An Organized Lifestyle


April 18, 2018

Hello, I'm Rachel
I’m a busy mom, entrepreneur, and an expert in organizing your home, office, and life. I believe in the profound impact of organizing on every aspect of life. 
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As a professional organizer, I’m always asked if I “make” my clients get rid of stuff while helping them declutter. In case you’re wondering the same thing…the answer, in short, is: absolutely not.

Recently I helped a client clear out a basement storage room that had a mix of boxes that had been sitting unpacked since they built their home many years ago. Sure, I could have easily advised the client to ditch it all since they clearly had not been opened or needed in years, but I live by the principle that everything must physically be touched in the decluttering process. What that meant was that we unpacked the boxes that were collecting dust and spent 15 minutes touching each of the items that had been hidden away. In the end, the majority got tossed or donated, but this quick procedure helped our client discover a video camera that they thought was gone for good with a memory card of family videos.

Rachel and Company - Sentimental Storage -

In recent years there has been a growing interest in minimalism and a greater emphasis on “less is more”, but before you jump on the bandwagon and rid your home of anything that doesn’t bring you joy, take a moment to carefully review a couple of categories before letting them go.

Last month I shared my input on what not to throw away when decluttering your house with Northwestern Mutual. The big takeaway? If it’s difficult (or impossible) to replace, has sentimental value, or brings convenience to your life, resist the knee-jerk reaction to get rid of it. Here’s what was on the list:


  1. PHOTOS. I doubt that you’re looking through your printed photos on a regular basis, but if it’s the only lasting memory that you have of a person or a trip, don’t feel required to free up that space in your storage room but throwing them out. Instead, let the duplicates photos, the ones that are out of focus, or the ones that don’t spark emotion go and store the rest. If you want to save on space, consider transferring the photos to a digital format.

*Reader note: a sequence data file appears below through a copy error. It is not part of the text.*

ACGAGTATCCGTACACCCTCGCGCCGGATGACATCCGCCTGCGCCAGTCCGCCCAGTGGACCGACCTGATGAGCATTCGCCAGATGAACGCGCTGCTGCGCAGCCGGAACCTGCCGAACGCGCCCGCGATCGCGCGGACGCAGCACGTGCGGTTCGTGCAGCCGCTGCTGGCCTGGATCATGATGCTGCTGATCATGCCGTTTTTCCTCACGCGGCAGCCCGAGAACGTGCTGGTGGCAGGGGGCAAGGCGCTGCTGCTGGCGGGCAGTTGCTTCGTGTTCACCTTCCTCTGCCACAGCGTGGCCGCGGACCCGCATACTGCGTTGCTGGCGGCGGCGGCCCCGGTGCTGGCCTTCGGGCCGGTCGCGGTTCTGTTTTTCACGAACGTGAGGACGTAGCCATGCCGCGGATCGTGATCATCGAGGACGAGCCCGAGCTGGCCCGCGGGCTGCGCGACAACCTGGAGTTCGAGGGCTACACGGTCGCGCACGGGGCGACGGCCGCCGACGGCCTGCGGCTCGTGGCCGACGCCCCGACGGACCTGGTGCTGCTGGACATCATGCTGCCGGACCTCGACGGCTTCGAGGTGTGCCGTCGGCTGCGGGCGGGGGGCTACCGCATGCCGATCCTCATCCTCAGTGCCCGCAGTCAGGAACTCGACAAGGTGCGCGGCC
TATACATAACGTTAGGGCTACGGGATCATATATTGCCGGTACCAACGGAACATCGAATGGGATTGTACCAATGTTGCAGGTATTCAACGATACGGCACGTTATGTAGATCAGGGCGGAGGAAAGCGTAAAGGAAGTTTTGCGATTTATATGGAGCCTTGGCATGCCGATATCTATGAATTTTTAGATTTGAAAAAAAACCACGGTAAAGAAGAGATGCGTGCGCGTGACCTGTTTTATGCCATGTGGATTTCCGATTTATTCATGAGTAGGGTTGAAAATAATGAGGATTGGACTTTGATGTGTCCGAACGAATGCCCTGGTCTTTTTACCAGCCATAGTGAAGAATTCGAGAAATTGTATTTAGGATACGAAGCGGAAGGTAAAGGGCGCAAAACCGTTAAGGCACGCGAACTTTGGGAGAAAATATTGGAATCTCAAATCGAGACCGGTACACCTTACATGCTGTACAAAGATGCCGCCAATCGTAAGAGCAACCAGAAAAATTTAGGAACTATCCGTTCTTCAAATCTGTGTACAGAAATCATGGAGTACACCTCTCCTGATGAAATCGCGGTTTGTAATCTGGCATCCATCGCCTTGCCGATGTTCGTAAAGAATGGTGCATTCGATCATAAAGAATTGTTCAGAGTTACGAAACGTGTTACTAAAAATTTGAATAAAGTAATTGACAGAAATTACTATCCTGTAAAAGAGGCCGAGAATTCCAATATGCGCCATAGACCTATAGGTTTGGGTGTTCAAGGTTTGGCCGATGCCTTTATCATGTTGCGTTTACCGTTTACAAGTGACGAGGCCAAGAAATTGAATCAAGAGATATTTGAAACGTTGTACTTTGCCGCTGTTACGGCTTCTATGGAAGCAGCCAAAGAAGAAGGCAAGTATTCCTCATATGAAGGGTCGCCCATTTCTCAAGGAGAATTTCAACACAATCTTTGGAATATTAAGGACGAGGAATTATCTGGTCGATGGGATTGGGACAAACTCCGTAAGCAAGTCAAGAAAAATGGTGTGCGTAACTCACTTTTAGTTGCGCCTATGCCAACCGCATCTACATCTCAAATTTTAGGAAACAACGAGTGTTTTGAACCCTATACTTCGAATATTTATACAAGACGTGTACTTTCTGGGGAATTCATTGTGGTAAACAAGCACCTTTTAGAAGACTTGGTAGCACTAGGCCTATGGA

2. FAMILY HEIRLOOMS. While your grandmother’s china may be collecting dust in your cabinets, check it’s value before letting it go. Whether that means having an estates company determine its worth or seeing if another family wants to have it passed down to them, do your research.

  3. DUPLICATES OF ANYTHING THAT MAKES LIFE EASIER. There are just some things that are nice to have on hand for the sake of convenience. Multiple scissors, tape dispensers, and other frequently grabbed supplies always come in hand.

  4. ANYTHING DIFFICULT TO REPLACE. On the fence about having another child? Set aside the car seats, crib, and stroller, even if they aren’t currently being used. These type of big ticket items are ones that are more costly to replace, especially if the chances that you would have to replace them if they ended up being donated are high.

  5. ESSENTIAL DOCUMENTS. We’ve included a handy cheat sheet below for what paper to toss and when, but there are some things that should never head to the shredder, even in your efforts to go digital.

  6. PERSONAL KEEPSAKES. For such sentimental items, you really are the only one able to make the judgement call on what stays and what goes from this category. If you’re ready to condense your keepsakes, start by weeding out lesse emotional items, like items that don’t spark memories or happiness.

Rachel and Company - When To Toss Paper, When To Keep It -

I’d love to know: do you have keepsakes from your childhood? If so, when was the last time that you reviewed what’s being stored? Let me know in the comments!

add a comment

  1. M Woods says:

    I have to disagree with the time frame for insurance documents. On one occasion I actually needed information from insurance documents that were over 10 years old. Also, I recently learned from a tax attorney that the IRS will only audit up to 3 years back, so perhaps 7 years of records is no longer necessary???

    • Rachel Rosenthal says:

      Thanks so much for your thoughts. We have gotten our information directly from government sites so while I would like to officially give you the ok to toss these items, legally, these are the timeframes that the government uses. But, don’t let me stop you! 🙂

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hey there!

I'm Rachel, founder of Rachel & Company

I’m dedicated to helping you create a lifestyle that is more organized, sustainable, and joyously livable.

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